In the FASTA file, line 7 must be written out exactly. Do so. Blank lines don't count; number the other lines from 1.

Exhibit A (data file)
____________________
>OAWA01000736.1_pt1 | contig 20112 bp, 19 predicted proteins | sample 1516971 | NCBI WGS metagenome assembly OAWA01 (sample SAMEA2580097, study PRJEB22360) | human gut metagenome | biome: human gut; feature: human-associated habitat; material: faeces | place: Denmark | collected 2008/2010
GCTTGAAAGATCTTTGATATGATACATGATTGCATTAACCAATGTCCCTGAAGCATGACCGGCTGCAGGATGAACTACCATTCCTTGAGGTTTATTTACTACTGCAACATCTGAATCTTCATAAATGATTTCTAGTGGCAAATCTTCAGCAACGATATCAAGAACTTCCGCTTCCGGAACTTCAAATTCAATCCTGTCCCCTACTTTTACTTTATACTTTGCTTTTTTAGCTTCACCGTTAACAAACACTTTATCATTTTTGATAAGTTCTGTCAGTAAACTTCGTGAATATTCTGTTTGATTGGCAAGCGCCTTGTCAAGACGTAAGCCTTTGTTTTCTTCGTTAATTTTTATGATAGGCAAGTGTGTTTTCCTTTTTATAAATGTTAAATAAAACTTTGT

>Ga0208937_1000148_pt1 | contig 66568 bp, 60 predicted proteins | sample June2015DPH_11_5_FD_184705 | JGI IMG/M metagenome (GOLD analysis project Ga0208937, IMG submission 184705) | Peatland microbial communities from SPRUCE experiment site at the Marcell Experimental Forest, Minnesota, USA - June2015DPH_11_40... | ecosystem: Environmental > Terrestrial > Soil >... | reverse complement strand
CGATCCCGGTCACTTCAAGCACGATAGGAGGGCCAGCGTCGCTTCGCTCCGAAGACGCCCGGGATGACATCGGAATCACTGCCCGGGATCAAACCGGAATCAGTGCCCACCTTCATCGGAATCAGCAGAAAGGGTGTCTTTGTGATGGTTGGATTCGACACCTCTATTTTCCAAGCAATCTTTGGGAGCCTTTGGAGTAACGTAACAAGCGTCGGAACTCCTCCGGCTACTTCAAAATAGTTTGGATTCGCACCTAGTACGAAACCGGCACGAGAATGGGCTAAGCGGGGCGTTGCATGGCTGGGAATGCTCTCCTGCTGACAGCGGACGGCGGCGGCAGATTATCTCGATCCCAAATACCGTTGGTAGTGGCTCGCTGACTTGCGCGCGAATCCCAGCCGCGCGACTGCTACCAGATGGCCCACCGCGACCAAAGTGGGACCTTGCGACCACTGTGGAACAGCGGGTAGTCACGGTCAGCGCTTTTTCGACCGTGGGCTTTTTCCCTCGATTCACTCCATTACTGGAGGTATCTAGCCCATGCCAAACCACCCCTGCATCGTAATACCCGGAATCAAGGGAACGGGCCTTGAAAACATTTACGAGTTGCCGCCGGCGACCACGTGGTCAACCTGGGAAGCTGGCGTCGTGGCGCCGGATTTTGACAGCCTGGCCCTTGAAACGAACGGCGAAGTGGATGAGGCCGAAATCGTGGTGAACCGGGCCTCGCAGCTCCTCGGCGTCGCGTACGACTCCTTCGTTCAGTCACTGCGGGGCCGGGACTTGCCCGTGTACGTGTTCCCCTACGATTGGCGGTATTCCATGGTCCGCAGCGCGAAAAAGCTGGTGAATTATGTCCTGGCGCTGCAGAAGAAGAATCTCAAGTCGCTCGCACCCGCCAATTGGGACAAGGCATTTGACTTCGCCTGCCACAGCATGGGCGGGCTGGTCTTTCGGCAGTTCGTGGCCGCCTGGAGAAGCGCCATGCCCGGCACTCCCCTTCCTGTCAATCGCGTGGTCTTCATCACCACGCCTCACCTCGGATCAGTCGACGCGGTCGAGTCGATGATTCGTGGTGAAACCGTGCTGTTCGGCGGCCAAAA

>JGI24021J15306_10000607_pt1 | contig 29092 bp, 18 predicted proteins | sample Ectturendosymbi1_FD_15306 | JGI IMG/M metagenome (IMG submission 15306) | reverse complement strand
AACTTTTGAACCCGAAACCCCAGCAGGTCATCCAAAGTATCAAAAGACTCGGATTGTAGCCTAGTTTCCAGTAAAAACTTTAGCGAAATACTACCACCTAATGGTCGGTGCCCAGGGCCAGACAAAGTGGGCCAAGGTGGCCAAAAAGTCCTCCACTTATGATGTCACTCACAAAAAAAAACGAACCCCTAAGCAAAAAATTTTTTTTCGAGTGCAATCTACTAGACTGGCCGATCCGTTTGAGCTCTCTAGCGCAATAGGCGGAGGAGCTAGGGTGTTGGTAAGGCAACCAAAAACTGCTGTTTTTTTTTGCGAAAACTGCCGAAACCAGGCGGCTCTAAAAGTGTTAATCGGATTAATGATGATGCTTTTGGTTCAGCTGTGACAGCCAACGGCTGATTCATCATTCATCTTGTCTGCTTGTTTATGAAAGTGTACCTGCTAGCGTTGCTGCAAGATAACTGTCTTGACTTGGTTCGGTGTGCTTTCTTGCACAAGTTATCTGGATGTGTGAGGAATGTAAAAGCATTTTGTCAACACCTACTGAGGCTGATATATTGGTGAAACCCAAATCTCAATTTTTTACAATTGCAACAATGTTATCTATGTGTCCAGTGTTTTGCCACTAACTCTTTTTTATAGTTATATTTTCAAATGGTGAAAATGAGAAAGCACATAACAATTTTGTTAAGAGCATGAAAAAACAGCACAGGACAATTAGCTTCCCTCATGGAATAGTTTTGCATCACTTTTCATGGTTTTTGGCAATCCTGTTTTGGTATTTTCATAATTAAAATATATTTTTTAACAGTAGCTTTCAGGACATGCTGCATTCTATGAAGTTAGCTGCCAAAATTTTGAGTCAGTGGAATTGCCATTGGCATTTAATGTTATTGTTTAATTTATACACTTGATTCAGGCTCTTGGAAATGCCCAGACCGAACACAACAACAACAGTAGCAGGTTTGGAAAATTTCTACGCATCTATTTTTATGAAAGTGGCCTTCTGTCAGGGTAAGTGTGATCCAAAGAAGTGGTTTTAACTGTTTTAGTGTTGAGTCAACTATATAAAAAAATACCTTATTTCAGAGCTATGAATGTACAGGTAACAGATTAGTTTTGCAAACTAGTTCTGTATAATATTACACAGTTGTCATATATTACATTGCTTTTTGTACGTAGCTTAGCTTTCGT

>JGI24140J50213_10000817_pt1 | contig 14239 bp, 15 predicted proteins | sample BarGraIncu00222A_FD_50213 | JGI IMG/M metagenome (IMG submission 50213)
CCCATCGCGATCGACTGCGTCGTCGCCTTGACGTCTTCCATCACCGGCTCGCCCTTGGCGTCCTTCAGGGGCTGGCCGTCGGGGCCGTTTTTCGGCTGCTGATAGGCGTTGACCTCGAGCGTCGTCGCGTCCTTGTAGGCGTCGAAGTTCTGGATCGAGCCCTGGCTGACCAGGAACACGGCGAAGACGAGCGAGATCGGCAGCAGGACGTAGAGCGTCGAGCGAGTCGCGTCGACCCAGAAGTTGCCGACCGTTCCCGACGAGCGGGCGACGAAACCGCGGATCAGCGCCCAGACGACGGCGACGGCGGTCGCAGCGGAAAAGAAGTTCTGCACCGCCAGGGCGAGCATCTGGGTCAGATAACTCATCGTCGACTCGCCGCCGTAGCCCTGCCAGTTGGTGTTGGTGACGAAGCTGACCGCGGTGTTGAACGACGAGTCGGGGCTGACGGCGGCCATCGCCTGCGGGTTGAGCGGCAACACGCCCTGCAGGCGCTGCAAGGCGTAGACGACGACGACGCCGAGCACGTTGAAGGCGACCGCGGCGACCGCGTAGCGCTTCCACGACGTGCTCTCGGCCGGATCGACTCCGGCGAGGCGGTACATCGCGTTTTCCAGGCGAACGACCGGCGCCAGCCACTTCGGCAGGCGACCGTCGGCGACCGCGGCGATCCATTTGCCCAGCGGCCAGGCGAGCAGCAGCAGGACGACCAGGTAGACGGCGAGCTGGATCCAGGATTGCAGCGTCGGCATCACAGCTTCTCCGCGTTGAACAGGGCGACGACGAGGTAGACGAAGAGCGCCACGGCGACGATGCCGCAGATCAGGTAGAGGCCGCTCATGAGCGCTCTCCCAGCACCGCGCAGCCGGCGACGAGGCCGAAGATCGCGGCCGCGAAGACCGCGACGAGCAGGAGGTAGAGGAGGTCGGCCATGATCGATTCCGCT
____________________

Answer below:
>JGI24140J50213_10000817_pt1 | contig 14239 bp, 15 predicted proteins | sample BarGraIncu00222A_FD_50213 | JGI IMG/M metagenome (IMG submission 50213)